Former Irish senior women’s assistant coach Denis Pritchard is looking forward to a new challenge this season after he was appointed as women’s head coach at Victory Hockey Club, based in Edegem in Belgium.
He started the role two weeks ago having responded to an internet ad, attracted to the role by the role by the importance of development to the club.
Having previously built successful programmes with Ashton school and then at Bandon GS as well as the Munster U-18s, bringing on young players has been at the core of his coaching for a large tranche of his career.
Since then, he was worked with Irish U-21 men’s side before taking on the Irish women’s assistant coach role for a number of years. Indeed, his most recent act was to coach the Irish women, on an interim basis, to bronze at the Champions Challenge I in the autumn of 2012.
Looking to the Victory job, he has initially been charged with helping the club professionalise in certain areas and bounce back into the “Honours” division following relegation to the second tier last year.
And he told The Hook it has been a busy fortnight since starting the job.
“It’s a culture shock compared to most Irish clubs. It has 1,000 members with multiple teams at all age groups from age six to veterans to disabled hockey. There’s a lot of people to get to know in a short period of time but I’m beginning to settle into it.”
Following relegation, the club lost some of its more promising players but Pritchard says the standard is pretty good in the group that he has worked with to date.
“The Dames 1 [women’s first team] have players from an ex-Belgian international down to ‘Be Gold’ players which are Belgian underage potential internationals. The standard seems to be high and the players are tactically astute, perhaps moreso than Irish players at a similar age. Technically, it’s reasonably similar.
“I’m potentially on a three year contract. If you want to make a difference, you have to approach it like that because the Honours division in Belgium is a good step higher than the national league we are in at the moment.
“Ideally, we get promoted this year, consolidate in the Honours league and then push for higher in the third year. The overall plan also would be to attract some of the players back to the club which will up the standard.”
It is a first foray into coaching outside Ireland and while he says that staying with the national setup was where he wanted to be, this kind of opportunity was too good to turn down.
“I don’t think its any secret I applied for the Irish senior job and didn’t get it which is fair enough. This came up and it had always been a sort of second plan to move away.
“My knowledge of world hockey may not be that profound but Belgium is probably the only country that can offer a package for a second division club like they offered me. I wouldn’t say money is no object but talking to some players, they suggest there is more money here than in the Netherlands. They are really making the effort.”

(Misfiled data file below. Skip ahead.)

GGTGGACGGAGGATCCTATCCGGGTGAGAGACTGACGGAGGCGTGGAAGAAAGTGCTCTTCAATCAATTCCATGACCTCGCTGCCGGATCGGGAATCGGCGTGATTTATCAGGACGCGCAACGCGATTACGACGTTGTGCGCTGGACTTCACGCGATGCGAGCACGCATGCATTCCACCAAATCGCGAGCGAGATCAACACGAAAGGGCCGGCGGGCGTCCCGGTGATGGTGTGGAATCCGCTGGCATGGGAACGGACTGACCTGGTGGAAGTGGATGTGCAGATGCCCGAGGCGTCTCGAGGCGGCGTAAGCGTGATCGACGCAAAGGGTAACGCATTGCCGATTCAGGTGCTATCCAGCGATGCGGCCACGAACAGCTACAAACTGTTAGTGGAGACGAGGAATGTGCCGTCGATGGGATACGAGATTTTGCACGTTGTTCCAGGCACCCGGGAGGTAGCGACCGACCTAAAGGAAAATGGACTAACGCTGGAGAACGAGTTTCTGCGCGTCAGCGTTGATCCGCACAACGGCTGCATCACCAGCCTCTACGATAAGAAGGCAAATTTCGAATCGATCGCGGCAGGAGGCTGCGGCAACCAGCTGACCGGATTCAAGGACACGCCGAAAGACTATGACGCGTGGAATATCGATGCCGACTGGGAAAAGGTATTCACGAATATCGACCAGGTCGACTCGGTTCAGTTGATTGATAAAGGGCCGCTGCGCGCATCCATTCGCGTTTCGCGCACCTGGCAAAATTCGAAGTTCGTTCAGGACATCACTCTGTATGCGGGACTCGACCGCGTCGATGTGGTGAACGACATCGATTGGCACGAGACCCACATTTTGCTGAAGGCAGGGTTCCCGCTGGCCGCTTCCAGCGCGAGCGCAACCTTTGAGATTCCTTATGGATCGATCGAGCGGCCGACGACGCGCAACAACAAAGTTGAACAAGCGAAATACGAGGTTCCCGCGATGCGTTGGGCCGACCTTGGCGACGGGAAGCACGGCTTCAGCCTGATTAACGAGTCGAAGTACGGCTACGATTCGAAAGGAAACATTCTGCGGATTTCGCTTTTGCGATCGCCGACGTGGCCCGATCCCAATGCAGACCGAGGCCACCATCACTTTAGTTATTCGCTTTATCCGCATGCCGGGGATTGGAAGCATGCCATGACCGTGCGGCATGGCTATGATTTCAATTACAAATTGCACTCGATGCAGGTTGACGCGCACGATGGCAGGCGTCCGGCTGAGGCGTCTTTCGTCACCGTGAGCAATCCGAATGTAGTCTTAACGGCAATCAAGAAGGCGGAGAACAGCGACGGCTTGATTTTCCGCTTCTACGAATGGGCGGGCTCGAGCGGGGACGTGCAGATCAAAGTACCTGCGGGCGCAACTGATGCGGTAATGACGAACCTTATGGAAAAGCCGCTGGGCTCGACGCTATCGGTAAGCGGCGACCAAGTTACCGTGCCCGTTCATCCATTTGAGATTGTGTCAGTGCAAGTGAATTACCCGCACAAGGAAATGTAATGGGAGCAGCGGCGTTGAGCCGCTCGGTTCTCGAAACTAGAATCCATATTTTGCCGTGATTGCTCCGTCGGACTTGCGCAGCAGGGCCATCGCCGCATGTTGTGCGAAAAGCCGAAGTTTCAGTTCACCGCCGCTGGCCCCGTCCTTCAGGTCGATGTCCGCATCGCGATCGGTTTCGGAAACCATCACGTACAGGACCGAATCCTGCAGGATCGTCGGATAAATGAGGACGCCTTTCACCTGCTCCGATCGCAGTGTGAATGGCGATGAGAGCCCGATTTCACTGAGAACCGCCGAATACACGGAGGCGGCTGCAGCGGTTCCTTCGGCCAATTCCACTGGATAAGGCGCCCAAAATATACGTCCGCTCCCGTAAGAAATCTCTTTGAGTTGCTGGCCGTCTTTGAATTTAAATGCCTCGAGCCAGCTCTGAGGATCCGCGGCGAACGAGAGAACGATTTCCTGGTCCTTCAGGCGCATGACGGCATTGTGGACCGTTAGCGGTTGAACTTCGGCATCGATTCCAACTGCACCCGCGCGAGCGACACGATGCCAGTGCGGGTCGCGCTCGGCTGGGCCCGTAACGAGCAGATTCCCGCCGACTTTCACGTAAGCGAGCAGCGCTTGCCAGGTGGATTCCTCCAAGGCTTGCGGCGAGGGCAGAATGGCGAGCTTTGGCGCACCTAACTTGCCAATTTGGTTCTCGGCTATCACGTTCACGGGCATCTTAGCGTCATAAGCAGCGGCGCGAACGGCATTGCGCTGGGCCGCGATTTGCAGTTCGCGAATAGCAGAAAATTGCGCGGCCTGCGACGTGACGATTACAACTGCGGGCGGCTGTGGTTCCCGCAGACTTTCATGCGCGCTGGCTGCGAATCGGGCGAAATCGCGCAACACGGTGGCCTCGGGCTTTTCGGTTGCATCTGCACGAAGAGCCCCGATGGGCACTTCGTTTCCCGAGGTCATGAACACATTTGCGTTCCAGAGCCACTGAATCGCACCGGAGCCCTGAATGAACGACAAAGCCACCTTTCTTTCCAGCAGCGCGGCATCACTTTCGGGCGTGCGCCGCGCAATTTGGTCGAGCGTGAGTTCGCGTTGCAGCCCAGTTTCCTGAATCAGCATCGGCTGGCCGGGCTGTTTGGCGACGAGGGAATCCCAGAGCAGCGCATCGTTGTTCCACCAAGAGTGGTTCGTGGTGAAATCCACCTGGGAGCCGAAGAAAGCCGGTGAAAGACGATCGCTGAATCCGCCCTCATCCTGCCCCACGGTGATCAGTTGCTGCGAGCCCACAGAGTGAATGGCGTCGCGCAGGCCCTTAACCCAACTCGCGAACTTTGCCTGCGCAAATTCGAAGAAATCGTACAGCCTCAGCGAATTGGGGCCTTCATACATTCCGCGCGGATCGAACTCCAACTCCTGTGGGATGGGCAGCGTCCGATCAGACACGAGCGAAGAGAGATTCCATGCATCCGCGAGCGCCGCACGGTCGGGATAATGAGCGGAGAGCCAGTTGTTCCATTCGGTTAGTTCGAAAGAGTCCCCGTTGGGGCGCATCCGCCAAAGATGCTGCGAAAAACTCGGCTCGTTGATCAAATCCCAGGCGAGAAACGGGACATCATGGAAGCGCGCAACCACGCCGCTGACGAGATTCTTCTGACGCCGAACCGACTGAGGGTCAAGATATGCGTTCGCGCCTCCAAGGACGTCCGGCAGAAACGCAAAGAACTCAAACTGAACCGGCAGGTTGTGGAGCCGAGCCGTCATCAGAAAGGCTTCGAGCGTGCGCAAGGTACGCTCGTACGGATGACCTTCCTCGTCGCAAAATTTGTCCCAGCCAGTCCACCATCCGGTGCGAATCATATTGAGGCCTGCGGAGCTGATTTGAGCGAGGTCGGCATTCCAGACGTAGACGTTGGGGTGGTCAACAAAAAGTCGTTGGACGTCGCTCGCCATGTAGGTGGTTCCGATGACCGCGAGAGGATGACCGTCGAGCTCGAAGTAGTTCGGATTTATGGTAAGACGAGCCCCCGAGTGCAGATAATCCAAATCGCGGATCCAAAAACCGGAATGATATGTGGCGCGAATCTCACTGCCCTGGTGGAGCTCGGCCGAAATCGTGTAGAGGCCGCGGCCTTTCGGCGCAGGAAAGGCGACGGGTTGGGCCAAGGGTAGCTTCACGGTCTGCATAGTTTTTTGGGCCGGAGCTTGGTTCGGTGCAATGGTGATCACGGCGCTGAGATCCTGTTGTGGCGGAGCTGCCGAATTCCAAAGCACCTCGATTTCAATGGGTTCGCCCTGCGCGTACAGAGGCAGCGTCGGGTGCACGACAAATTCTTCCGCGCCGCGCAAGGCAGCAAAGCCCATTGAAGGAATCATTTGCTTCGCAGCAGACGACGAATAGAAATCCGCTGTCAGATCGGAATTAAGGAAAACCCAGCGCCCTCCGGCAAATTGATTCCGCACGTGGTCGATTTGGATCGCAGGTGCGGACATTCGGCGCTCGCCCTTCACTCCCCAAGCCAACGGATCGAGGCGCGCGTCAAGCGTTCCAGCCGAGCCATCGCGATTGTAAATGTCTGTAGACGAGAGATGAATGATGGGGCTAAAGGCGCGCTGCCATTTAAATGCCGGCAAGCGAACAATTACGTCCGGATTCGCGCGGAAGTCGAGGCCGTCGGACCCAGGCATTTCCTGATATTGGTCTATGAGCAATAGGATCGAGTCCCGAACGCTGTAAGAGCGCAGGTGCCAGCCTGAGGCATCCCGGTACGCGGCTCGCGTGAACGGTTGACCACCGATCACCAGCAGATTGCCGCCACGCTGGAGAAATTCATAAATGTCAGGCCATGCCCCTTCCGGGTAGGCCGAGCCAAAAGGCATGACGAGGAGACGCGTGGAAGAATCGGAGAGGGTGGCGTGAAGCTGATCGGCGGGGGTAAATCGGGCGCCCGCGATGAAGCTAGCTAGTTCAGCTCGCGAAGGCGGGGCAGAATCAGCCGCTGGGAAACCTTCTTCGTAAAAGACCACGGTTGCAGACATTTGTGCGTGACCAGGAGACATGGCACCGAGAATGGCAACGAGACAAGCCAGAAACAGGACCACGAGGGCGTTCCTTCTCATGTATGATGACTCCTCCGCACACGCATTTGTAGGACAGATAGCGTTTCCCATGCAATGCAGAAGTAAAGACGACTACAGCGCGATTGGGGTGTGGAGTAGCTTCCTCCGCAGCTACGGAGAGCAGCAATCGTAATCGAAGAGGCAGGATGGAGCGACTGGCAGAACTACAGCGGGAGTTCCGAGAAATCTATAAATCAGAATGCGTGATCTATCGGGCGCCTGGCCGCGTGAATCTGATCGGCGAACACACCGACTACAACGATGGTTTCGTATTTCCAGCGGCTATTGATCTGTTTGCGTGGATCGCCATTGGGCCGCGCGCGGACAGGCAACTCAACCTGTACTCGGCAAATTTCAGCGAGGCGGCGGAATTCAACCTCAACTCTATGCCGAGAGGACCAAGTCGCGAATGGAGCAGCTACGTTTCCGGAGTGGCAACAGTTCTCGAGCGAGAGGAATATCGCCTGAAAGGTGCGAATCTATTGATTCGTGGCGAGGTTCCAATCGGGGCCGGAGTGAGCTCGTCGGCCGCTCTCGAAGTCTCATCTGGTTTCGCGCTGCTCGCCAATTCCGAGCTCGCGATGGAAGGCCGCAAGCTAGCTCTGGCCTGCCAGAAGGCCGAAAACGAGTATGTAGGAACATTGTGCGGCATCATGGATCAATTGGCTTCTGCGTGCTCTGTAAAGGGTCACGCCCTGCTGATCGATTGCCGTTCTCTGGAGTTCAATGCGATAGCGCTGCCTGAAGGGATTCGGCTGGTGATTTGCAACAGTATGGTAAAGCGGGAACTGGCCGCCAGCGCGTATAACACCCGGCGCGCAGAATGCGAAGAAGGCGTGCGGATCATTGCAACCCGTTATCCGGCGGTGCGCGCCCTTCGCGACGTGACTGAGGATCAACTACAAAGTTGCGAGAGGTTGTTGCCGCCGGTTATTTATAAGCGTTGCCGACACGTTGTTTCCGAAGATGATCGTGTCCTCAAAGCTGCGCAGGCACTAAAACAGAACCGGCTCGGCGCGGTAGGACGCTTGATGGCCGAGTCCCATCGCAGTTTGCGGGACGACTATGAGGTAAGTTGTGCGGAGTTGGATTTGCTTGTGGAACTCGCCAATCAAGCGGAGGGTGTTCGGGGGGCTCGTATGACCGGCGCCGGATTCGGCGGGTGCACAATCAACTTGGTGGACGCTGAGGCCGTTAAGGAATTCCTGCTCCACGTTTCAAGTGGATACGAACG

Indeed, he adds that Belgium have the “ideal setup” to promote the growth of the sport. Currently, the country has two high performance centres, one in Antwerp and one in Brussels, an hour apart with limited rival adult team sports for men and women.
“With a population of 11.5m in a small area, it’s ideally what we would setup in Ireland if we could. The men have made the leap into the big time and the women are obviously pushing so it’s an exciting place to be at the moment.”
Asked whether Ireland is currently in a position to replicate such a situation, Pritchard said that the leap might have been possible had one or both of the Irish teams reached the Olympics.
In an interview The Hook conducted for Push Magazine, the Belgian High Performance Director Bert Wentink explained how each step of success brought much greater sponsorship and finance.
But to start the snowball, big financial risks were taken to get all the structures in place to aid high performance at club and international level.
Pritchard, though, says that there is currently a disconnect between the clubs and the national sides that, while becoming more joined up, needs to be made before Ireland can try and emulate the Belgian model.
“If either Irish team qualified for the Olympics the last time around, we would no doubt be in a better financial position. When both Belgian teams made it, it was obviously a huge attraction for sponsors.
“The problem with Ireland is we really have three centres in Ireland – Cork, Dublin and Belfast – with some players in Limerick and Connacht. Travel distances are huge and we don’t have a national league.
“Currently, we’re falling between two stools and have only had a high performance structure for five or six years. It’s only now ex-international players are coming back into coaching and bringing a high performance culture with them like Graham Shaw, Nikki Symmons and David Hobbs.
“They are coming from that environment. We’re very new to that. It means if we go a certain way at international level, it will pull them away from the clubs and if we go a certain way with the clubs, it will affect the international side. For three or four years, there will be that conflict.
“We probably need to make a decision and go one way and the other will catch up. That’s up to the IHA… but I’m not going to make that call!”